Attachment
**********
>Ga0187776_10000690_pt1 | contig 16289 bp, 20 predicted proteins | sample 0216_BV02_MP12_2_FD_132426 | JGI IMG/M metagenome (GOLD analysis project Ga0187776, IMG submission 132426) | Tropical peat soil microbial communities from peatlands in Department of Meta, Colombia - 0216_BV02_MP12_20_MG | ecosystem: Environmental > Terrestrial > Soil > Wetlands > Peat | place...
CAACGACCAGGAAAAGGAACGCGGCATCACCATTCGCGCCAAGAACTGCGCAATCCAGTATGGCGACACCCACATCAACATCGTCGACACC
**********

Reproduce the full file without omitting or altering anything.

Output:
>Ga0187776_10000690_pt1 | contig 16289 bp, 20 predicted proteins | sample 0216_BV02_MP12_2_FD_132426 | JGI IMG/M metagenome (GOLD analysis project Ga0187776, IMG submission 132426) | Tropical peat soil microbial communities from peatlands in Department of Meta, Colombia - 0216_BV02_MP12_20_MG | ecosystem: Environmental > Terrestrial > Soil > Wetlands > Peat | place...
CAACGACCAGGAAAAGGAACGCGGCATCACCATTCGCGCCAAGAACTGCGCAATCCAGTATGGCGACACCCACATCAACATCGTCGACACC